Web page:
Friday, June 13, 2003
Young 'prefer texting to calls'
Me too, for the most part. Though for me that means email from my desktop.
4:05 AM - [Link] - Comments ()
Two composers/musicians I'm looking into lately I found out about through a couple fine blogs
graywyvern propped Q Reed Ghazala, whose Threnody for the Victims of The New Hiroshima is pretty damn challenging but fascinating. Here's one place that you can get it.
Ghazala makes his own instruments (see 2nd link above) and is much more than just a musician, as you can see form his site (third link).
Valentin Silvestrov is a Ukrainian composer who works in a classical vein, sort of. Not generally my line, but Giornale Nuovo makes an intriguing case.
Probably Silvestrov's best-known work is his fifth symphony (1980-82), a grand ruin of music in a single, slow-moving, forty-five-minute arch, somewhat reminiscent of Mahler, or so I gather - I have yet to get into Mahler's work myself - and redolent for the most part of mournful elegy, with the occasional flash of menace and malice eventually giving way, in a prolonged coda, to an air of resignation and lassitude. It is the most ambitious example of Silvestrov's 'postludes': a series of compositions of his which strive to exist as echoes and encores of the entire classical tradition, like something that might issue weakly from failing loudspeakers across some post-human wastelandI can't get a sense of it from the short samples I've found, and Silvestrov isn't available on any of the networks I frequent. But I'll track him down.
Since I'm in a Ballardian mood lately, this might just be an appropriate background for reading The Drought (aka The Burning World).
1:54 AM - [Link] - Comments ()
The section of Tom Phillips' website about his relationship with Brian Eno -- including the painting After Raphael, a detail of which graced the cover of Another Green World
Old post on Phillips.
12:55 AM - [Link] - Comments ()
R.I.P. Gregory Peck & David Brinkley
12:37 AM - [Link] - Comments ()
Sunday, June 08, 2003
Magazine article on plagiarism accused of plagiarism [Undernews]
1:03 PM - [Link] - Comments ()
Entertaining and apparently well-informed tell-all about the NYC occult bookstore Magickal Childe, the notorious "Necronomicon", and so forth [orlin grabbe]
Herman had vigorously encouraged and supported the creation of the Schlangekraft Necronomicon, edited by "Simon." No doubt he'd grown weary of explaining to customers that H.P. Lovecraft's fabled forbidden tome was a fiction, a plot device for great horror stories and nothing more. He was savvy enough to sell leftover chicken bones as human finger bones to wannabe necromancers, so he surely knew that the market for a "genuine" Necronomicon could be huge -- with the right packaging. In 1977, the book made its debut in the window of Herman's little shop of horrors in Chelsea. It generated a scene of its own, a scene bursting with mad, unfocused creativity and slapstick mayhem. I visited the store once in the mid-80s and the energy was heavy and off-putting, at that point, anyway.
Robert Anton Wilson and Robert Shea had just published their Illuminatus trilogy, and interest in secret societies and occult lore was sweeping through counterculture circuits. Grady McMurtry was attempting to jumpstart the long-dormant OTO in California and had just succeeded in having Aleister Crowley's Thoth tarot deck published. Punks and proto-goth/industrial types searched out obscure Satanic treatises and rare tracts from the seemingly defunct Process Church of the Final Judgement. Unrepentant hippies and uber-feminists found common ground in the gentle, woodsy eco-cult of the wicca, available in enough variant "traditions" to suit any palate with an appetite for sweets.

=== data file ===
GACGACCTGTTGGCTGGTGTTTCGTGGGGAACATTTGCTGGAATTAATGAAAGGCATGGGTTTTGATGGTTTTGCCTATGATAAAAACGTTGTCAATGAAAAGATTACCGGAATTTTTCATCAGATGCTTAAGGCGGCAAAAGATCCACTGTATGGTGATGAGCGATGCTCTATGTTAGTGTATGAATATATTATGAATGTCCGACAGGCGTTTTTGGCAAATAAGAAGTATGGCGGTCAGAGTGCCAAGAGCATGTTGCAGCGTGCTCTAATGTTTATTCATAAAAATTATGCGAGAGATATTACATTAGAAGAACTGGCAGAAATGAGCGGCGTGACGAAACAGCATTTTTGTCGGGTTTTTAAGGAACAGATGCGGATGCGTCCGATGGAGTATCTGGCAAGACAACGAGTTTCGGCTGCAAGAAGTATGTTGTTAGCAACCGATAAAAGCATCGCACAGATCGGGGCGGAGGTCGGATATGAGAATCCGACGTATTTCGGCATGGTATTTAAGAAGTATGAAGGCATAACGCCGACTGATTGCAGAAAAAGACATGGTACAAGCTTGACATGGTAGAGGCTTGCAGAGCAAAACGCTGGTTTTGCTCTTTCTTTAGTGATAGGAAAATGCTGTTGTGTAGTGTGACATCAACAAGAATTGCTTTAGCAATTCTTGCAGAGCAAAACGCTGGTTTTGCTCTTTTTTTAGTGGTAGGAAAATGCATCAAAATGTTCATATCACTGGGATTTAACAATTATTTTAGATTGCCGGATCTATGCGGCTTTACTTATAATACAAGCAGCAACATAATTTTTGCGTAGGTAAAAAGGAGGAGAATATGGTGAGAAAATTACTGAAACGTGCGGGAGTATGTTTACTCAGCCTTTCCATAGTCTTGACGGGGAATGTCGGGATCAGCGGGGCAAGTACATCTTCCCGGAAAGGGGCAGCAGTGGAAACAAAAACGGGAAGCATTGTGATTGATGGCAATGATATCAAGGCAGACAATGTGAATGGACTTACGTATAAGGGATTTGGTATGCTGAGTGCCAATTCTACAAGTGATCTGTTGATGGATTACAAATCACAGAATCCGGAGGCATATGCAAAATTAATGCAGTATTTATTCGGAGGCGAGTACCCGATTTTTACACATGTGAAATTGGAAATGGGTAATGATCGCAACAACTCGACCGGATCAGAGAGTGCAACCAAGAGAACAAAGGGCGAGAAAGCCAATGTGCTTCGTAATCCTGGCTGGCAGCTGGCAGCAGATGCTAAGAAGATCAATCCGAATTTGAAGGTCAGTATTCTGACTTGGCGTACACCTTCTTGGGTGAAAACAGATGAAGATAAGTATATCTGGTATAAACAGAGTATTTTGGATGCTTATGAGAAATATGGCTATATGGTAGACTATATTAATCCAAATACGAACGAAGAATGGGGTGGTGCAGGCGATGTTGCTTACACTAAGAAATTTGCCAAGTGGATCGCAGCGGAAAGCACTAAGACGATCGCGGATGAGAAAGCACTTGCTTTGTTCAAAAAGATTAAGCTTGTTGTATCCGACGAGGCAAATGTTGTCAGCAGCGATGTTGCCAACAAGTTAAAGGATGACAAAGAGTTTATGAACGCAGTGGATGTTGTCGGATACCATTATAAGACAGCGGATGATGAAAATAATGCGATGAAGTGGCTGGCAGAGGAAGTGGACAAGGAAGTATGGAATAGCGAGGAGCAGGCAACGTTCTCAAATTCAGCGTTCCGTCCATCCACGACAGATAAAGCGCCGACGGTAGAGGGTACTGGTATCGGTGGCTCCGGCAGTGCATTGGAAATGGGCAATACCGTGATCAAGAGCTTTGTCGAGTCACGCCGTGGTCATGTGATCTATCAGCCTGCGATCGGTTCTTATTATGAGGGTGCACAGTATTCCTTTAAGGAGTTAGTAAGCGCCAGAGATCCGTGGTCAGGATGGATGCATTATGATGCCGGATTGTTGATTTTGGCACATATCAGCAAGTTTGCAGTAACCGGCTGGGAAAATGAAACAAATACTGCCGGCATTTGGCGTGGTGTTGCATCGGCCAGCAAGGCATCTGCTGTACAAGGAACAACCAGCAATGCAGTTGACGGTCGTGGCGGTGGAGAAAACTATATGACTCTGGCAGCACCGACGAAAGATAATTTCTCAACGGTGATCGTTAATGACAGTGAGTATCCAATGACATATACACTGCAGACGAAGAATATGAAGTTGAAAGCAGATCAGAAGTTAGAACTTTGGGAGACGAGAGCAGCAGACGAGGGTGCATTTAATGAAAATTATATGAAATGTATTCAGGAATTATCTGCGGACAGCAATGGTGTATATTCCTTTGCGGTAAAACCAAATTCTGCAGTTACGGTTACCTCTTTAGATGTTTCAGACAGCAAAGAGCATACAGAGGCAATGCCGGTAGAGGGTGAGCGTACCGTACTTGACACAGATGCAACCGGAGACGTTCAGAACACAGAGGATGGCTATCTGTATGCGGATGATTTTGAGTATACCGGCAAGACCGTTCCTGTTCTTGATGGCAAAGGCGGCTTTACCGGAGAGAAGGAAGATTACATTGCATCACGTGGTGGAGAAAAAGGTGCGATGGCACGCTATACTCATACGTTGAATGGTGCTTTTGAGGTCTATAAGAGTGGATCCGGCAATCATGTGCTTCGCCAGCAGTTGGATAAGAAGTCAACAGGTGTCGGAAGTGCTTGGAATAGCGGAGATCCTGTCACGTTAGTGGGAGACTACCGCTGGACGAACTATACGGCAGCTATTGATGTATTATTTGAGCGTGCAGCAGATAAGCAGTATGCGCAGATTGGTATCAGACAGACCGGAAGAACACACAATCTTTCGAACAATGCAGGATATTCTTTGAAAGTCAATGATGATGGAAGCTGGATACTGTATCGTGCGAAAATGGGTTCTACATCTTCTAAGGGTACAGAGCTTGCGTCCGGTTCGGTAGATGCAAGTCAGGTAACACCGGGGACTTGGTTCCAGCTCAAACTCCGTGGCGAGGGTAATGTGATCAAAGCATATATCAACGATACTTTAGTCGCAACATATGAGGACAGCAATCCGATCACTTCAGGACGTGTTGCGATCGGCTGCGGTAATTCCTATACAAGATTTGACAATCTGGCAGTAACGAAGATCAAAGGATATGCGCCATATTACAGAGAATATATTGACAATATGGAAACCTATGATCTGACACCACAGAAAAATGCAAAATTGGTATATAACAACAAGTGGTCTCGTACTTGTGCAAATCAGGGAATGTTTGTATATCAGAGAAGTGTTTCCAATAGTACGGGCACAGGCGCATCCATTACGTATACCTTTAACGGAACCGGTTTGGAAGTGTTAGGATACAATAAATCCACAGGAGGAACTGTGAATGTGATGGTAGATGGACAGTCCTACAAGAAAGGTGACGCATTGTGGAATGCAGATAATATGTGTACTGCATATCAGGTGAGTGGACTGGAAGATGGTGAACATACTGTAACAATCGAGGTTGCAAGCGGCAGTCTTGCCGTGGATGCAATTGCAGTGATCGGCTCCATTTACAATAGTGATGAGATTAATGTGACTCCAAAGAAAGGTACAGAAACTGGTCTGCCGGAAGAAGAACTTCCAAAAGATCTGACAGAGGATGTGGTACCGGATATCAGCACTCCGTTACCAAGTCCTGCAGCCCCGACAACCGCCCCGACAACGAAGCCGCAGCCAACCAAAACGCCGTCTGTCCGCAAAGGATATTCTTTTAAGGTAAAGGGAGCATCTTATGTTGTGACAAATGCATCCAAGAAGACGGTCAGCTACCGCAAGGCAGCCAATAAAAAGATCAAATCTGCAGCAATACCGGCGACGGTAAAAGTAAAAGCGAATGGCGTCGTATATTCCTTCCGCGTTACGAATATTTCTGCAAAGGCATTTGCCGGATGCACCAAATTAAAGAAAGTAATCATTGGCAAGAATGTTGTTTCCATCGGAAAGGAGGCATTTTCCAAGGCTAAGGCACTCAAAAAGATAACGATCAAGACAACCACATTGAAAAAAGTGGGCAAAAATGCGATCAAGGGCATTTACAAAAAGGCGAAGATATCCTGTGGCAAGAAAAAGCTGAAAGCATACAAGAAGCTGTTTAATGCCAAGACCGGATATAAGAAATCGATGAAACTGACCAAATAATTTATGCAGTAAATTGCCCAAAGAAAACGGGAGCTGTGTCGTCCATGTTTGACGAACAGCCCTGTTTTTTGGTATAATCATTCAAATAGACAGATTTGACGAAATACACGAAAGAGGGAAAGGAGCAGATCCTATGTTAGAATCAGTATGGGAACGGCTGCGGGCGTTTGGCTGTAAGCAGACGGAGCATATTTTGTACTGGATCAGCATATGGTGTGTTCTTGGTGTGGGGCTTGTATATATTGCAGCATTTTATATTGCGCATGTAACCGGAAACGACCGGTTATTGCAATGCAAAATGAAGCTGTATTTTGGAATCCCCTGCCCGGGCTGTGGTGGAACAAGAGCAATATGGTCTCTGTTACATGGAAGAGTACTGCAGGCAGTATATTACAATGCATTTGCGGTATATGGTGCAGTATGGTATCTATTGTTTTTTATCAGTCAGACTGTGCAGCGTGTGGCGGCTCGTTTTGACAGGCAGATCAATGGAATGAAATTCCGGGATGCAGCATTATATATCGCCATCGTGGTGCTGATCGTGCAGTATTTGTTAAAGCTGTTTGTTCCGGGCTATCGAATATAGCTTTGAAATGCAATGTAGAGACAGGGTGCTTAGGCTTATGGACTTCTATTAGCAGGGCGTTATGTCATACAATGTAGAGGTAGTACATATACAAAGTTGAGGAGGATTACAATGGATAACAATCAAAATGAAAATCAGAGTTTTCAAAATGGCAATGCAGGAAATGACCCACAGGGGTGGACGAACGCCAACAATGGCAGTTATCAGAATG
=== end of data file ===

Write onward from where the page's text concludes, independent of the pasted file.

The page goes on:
None of the wiccan "traditions" were any older than the electric light bulb, and the OTO had its origins in a very dubious Masonic lineage of no greater antiquity than aniline dyes, but that didn?t stop any of us from having a good time. The Necronomicon was not merely the icing on the cake: It was the hideous formless mass that squatted gibbering and piping where the bride and groom should be.
The fellow most responsible for the text, Peter Levenda ("Simon"), wrote the recently reissued and expanded Unholy Alliance: History of the Nazi Involvement With the Occult, which I thought was pretty good, though he's got his opinions and doesn't hesitate to promote them.
Along similar lines -- and in the spirit of blatant self-promotion -- here's a link to my old epinions review of "John Carter's" Sex and Rockets: The Occult World of Jack Parsons, which is also a fun read (the book I mean, though I like my review too).
1:41 AM - [Link] - Comments ()
The 80s Tarot [STARE]
For 80s aficionados only. Not screamingly funny (nor trying to be apparently), but they put a lot of work into it.
1:13 AM - [Link] - Comments ()
On the real Bob Hope [Destiny-land]
Reporter Margy Rochlin documents how, beginning in 1954, Hope started selling the shows to NBC, and that he had to have been the sole moneymaker on them, since the guest-stars almost always worked for free, and the Pentagon (read: taxpayers) picked up all the travel and lodging expenses.
The entire [American Life] piece is great, but the best parts are excerpts from a taped interview Rochlin did with Hope in 1986. As she says, it started with Bob's dog biting her and went downhill from there. He does horrible political jokes for her, and you really feel her pain as she tries to laugh. When the talk turns to Viet Nam and how he was perceived by some of the public, Bob mentions that a couple people once called him a "warmonger" and he sicced the local cops and the FBI on 'em! ("They chased 'em out of the town-- they were some bums that were, you know, probably guys that were defectors or something.")
12:26 AM - [Link] - Comments ()